- Angst? What Angst?: Her husband ran off, just like her father had years ago, yet Delia doesn't seem to mind. It's mentioned that she no longer loves her husband, but she hasn't divorced him and turns down suitors.
- Darkness-Induced Audience Apathy: Despite being written by Takeshi Shudo (whom many fans agree was the only top creative mind who wanted to do more than plug merchandise with an episodic formula), seeing his Darker and Edgier interpretation of the Pokémon world (in which, for example, Gym Leaders are disqualified for losing three times and as such bribe challengers to lose for large amounts of money) can be rather off-putting for some, even those who enjoy the episodes and movies he wrote.
- Fanfic Fuel: The books are considered an Alternate Continuity by most fans for a couple of reasons (tone, anime info conflicting with the info within, etc.) however it's still used as a source of ideas, especially concerning works that mention Ash's father, the family history of Delia and the Oak family, what Pallet Town is like, Ash's childhood, history of Pallet Town, and the state of the world at large.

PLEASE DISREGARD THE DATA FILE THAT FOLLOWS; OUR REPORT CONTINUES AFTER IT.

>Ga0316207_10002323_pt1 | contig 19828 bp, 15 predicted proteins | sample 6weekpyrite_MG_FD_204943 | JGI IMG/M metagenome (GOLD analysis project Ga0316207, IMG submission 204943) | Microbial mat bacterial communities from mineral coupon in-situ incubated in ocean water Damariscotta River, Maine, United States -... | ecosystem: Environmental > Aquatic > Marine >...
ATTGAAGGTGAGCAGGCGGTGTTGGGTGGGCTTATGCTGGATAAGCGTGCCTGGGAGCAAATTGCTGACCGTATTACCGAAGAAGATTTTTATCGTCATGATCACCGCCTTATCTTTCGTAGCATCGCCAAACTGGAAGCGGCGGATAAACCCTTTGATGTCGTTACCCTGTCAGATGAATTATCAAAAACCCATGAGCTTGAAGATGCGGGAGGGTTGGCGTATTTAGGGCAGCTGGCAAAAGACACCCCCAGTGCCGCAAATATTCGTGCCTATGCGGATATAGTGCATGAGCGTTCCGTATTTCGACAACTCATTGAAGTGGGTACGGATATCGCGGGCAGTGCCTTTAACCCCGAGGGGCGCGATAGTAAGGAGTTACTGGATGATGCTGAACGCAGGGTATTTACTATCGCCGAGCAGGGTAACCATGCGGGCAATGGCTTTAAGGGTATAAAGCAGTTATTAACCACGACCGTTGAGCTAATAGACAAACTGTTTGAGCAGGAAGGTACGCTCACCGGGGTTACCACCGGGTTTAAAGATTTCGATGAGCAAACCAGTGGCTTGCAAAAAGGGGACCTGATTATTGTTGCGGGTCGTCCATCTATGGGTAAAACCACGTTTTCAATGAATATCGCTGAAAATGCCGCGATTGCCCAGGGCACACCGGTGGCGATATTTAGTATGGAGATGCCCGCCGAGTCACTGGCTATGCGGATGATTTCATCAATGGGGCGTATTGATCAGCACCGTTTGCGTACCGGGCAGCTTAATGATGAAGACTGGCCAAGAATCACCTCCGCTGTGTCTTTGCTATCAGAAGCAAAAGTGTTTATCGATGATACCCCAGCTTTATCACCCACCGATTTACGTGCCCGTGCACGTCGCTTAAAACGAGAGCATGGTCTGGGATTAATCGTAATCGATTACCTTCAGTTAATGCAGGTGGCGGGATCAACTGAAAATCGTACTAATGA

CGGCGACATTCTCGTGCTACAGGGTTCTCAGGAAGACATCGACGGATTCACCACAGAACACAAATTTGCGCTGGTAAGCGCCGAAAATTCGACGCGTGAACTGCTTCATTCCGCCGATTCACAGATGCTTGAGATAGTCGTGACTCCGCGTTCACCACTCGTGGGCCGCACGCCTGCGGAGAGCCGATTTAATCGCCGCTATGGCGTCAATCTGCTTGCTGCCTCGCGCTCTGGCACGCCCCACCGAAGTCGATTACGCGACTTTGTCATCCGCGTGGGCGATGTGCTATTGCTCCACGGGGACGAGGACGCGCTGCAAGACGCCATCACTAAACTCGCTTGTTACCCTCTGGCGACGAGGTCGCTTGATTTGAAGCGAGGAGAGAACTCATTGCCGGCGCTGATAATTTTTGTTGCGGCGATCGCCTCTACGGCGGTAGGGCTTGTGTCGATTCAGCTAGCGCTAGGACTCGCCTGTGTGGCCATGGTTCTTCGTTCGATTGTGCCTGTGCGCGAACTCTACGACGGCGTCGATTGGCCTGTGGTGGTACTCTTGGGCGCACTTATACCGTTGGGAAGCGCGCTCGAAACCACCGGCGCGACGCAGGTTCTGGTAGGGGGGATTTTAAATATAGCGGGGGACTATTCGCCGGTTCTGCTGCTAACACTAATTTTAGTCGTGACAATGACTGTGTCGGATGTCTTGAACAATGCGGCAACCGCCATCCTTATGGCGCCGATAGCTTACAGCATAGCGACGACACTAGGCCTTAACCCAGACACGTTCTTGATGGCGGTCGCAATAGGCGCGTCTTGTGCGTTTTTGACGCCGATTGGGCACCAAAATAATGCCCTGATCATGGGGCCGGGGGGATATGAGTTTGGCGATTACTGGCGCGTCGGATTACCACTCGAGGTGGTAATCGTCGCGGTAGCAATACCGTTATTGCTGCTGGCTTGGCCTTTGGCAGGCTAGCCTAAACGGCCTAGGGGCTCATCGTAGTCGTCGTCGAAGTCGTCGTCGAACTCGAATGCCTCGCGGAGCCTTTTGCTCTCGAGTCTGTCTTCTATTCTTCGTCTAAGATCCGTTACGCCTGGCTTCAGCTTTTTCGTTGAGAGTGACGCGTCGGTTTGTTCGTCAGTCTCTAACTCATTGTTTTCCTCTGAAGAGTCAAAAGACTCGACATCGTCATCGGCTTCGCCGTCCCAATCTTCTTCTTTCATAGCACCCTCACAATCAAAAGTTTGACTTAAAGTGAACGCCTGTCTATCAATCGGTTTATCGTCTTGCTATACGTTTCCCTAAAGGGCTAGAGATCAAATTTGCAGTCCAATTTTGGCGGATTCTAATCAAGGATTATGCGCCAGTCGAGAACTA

- Hilarious in Hindsight: There's a passage where a character, implied to be Professor Oak, waxes poetic about what might happen if various inanimate objects turned out to have Pokemon versions of themselves. Many of these examples now are actual Pokemon. The examples given are fighter jets (Latias and Latios), tanks and pistols (tenuously the Octillery line), swords (the Aegislash line), and dolls (Banette).
- What Do You Mean, It's for Kids?: Has some pretty adult themes for a kid's book, namely children being legal adults at age ten, Teen Pregnancy and adultery, Pikachu dying if using all of it's electricity, to name a few examples. Of course, this is Takeshi Shudō we're talking about, who wanted the anime to be just as much for adults as for kids.
YMMV / Pocket Monsters: The Animation